Pakistan’s central bank has relaxed regulations to enable commercial banks and other financial institutions to offer higher financing to the youth for entrepreneurship, and provide more housing finance and consumer financing.
The prime objective of the softening of regulations is to enhance the financing available with banks and financial institutions to offer more credit to consumers.
The move is aimed at creating employment opportunities and reviving economic activities during the current global health crisis when millions of Pakistanis are feared to lose jobs and businesses are collapsing.
“Government of Pakistan has approved a revision in key features of the Prime Minister’s Kamyab Jawan Youth Entrepreneur Scheme,” the State Bank of Pakistan (SBP) announced on Friday.
The revision has allowed banks to offer financing of up to Rs25 million to the youth compared to the earlier maximum limit of Rs5 million, it has been learnt.
People may acquire subsidised loans in three brackets ie Rs100,000 to Rs1 million at 3% mark-up under tier-1, over Rs1 million and up to Rs10 million at 4% mark-up under tier-2, and over Rs10 million and up to Rs25 million at 5% mark-up under tier-3, the SBP said in a notification.
The government would bear the additional cost of financing as banks would charge the standard rate of Kibor plus 400 basis points on all loans.
Earlier, the federal government allocated Rs100 billion for the scheme. All men and women holding CNIC, aged between 21 and 45 years and with entrepreneurial potential are eligible. For IT and e-commerce-related businesses, the lower age limit will be 18 years, according to the SBP.
Small and medium enterprises (start-ups and existing businesses), as per the definition of the SBP and owned by the youth falling in the mentioned age bracket, are also eligible. For IT/e-commerce-related businesses, at least matriculation or equivalent education would be required, it said.
They may acquire long-term loan for machinery and equipment, working capital loan, running finance and leasing of business on 2, 3 and 4-wheel locally manufactured vehicles. They may acquire loans for up to eight years with maximum grace period of one year. “25% of the loans will go to women borrowers,” the SBP said.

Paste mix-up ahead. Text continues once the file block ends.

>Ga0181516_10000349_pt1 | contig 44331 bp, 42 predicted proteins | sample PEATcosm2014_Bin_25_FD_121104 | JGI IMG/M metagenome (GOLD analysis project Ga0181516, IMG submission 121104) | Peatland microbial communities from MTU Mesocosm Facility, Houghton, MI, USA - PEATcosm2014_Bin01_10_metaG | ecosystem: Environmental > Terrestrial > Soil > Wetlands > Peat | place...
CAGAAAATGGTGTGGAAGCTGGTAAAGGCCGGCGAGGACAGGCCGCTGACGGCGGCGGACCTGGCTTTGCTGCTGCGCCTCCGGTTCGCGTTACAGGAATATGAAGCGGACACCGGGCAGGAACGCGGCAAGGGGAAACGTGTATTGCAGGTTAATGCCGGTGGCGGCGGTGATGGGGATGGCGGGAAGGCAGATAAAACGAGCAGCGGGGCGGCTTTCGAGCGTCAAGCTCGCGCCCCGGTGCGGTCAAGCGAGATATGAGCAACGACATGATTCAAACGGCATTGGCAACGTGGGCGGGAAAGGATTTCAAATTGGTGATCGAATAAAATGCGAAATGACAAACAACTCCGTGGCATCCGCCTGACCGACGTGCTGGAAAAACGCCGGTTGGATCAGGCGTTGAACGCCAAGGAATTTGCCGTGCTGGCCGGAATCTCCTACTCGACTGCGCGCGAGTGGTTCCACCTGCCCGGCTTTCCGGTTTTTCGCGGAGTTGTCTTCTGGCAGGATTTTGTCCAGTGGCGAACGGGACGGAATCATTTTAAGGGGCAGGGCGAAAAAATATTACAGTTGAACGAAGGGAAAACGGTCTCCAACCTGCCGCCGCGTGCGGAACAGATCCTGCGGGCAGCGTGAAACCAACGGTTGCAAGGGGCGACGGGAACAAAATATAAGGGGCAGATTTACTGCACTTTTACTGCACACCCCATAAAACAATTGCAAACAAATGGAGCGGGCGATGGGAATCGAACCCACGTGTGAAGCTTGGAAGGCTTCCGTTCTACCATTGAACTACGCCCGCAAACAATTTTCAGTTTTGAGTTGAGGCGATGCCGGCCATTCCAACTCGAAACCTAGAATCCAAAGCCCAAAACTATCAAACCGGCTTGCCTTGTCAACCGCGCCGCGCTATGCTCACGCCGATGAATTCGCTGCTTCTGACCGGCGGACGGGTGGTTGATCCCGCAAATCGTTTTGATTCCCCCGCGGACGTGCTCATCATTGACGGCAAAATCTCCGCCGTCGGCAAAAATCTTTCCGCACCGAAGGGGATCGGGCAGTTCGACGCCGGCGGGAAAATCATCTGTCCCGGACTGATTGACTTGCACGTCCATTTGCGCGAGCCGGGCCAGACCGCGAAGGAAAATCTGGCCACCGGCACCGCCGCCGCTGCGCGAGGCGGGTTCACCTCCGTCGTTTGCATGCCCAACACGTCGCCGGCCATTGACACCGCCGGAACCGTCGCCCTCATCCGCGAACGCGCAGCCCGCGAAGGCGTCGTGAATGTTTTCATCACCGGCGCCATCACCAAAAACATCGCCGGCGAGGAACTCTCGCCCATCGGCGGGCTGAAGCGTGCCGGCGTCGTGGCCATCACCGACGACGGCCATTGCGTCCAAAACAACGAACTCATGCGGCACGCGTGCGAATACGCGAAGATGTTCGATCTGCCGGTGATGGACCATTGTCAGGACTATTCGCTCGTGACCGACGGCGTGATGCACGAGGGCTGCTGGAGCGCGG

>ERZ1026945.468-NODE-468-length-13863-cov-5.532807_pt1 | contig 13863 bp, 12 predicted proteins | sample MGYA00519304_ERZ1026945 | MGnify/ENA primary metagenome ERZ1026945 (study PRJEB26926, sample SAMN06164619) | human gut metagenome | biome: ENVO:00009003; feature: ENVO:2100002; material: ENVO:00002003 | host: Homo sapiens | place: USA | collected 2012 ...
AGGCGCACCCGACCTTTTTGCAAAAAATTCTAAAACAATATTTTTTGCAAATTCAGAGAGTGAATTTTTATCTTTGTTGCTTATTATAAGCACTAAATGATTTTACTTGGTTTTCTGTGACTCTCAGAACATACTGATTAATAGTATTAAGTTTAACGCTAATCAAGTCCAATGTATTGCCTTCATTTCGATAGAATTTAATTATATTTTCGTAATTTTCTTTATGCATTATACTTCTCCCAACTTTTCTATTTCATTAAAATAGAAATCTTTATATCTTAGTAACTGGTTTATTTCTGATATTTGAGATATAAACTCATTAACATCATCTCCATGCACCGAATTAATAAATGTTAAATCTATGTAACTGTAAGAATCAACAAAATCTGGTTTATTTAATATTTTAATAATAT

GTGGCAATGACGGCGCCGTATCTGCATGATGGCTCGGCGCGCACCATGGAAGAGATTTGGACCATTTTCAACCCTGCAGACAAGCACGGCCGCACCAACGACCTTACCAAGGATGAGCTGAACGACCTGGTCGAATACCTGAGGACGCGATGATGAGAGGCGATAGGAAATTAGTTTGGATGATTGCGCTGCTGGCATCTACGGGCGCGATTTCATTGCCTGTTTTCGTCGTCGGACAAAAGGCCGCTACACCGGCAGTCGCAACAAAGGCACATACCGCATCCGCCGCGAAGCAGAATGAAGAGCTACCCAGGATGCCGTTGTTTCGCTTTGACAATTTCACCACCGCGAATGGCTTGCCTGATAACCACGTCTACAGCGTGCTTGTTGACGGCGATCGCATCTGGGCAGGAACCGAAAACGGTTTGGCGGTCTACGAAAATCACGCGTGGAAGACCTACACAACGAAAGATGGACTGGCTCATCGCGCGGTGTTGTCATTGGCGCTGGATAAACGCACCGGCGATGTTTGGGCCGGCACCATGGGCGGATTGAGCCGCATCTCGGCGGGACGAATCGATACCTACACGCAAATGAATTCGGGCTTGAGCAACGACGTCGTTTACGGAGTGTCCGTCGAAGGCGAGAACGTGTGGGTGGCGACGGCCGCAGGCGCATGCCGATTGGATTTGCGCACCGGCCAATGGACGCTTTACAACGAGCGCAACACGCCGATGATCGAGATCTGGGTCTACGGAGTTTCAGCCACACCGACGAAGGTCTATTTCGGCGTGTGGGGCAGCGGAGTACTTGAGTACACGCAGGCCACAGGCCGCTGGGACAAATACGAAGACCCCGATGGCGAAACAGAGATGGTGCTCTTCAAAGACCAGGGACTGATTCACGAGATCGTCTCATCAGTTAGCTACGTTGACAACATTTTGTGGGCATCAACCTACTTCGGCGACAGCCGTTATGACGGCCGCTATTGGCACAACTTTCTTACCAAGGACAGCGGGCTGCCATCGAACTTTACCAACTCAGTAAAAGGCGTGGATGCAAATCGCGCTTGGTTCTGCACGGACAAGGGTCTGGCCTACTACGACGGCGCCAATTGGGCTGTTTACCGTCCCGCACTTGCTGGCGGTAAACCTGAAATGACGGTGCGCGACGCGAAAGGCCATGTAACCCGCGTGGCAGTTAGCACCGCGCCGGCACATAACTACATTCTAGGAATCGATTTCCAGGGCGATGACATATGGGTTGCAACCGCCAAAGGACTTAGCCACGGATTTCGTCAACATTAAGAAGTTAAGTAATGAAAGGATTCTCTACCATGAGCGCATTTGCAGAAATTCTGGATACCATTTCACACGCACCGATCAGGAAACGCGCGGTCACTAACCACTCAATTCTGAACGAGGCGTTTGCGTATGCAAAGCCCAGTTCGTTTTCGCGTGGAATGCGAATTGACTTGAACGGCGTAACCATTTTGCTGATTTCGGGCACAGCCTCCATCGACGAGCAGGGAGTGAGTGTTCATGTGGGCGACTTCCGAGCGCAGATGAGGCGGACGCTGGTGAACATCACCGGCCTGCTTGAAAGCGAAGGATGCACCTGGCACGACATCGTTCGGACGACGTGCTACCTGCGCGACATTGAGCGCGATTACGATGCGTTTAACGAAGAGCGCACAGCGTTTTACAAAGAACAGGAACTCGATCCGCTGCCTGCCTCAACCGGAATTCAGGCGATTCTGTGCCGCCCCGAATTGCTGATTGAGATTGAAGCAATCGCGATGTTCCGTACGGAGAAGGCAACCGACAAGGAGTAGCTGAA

“The Finance Division shall allocate funds in each fiscal year’s budget as per estimates provided by the SBP. Payment will be made on the submission of consolidated claims of all banks by the SBP on a quarterly basis,” it said. The government will bear credit losses (the principal portion only) on the disbursed portfolio of banks up to 50% under tier-1, up to 20% under tier-2 and up to 10% under tier-3.
People may acquire loan on only personal guarantee under tier-1. However, banks’ own credit policy will apply under tier-2 and tier-3.
The SBP has allowed banks and development finance institutions (DFIs) to “release and use the general provision (general reserves) maintained…against the housing finance portfolio,” according to a notification.
Banks and DFIs used to maintain general reserves, now called general provision, to mitigate the risk of loss of money against financing.
Before the temporary changes introduced in the housing finance regulation, banks and DFIs were to maintain 0.5% general reserves (the percentage of active/performing housing finance portfolio) if the percentage of classified housing finance to total housing finance stands below 5% for each bank, 1% general reserves below 10% housing finance and they were bound to maintain the reserves at 1.5% of the housing finance portfolio stands up to 10% and above, according to the Housing Finance Prudential Regulations updated in April 2017.
The SBP announced the latest change in the regulations following Prime Minister Imran Khan announced an incentive package for the construction industry while chairing the first meeting of the newly established National Coordination Committee on Housing. He announced subsidy of Rs30 billion for construction on five and 10 marla plots. The mark-up on bank financing for houses up to five and 10 marlas would be 5% and 7%, respectively.
The relaxation in housing financing regulations is temporary and will expire on December 31, 2021. “Thereafter the general provision (reserve) against the house financing portfolio will be maintained as per the method prescribed in the Regulation HF-9 of Prudential Regulations for Housing Finance prevailing before (July 10, 2020),” SBP said.
Low-cost housing a flagship project of PTI government. The revival of construction and allied industries are having potential to create job opportunities and boost economic activities even during Covid-19.
The central bank has made similar amendments in regulations for consumer financing as it did in case of the housing finance on Friday, meaning banks and DFIs can use now their money reserved in relationship to their consumer financing portfolios to offer higher financing to end-consumers.
Similar to the housing finance, this is a temporary amendment which would automatically expire on December 31, 2021 and banks and DFIs will again be bound to maintain the prescribed regulatory reserve levels as they were maintaining on July 9, 2020.
Published in The Express Tribune, July 11th, 2020.
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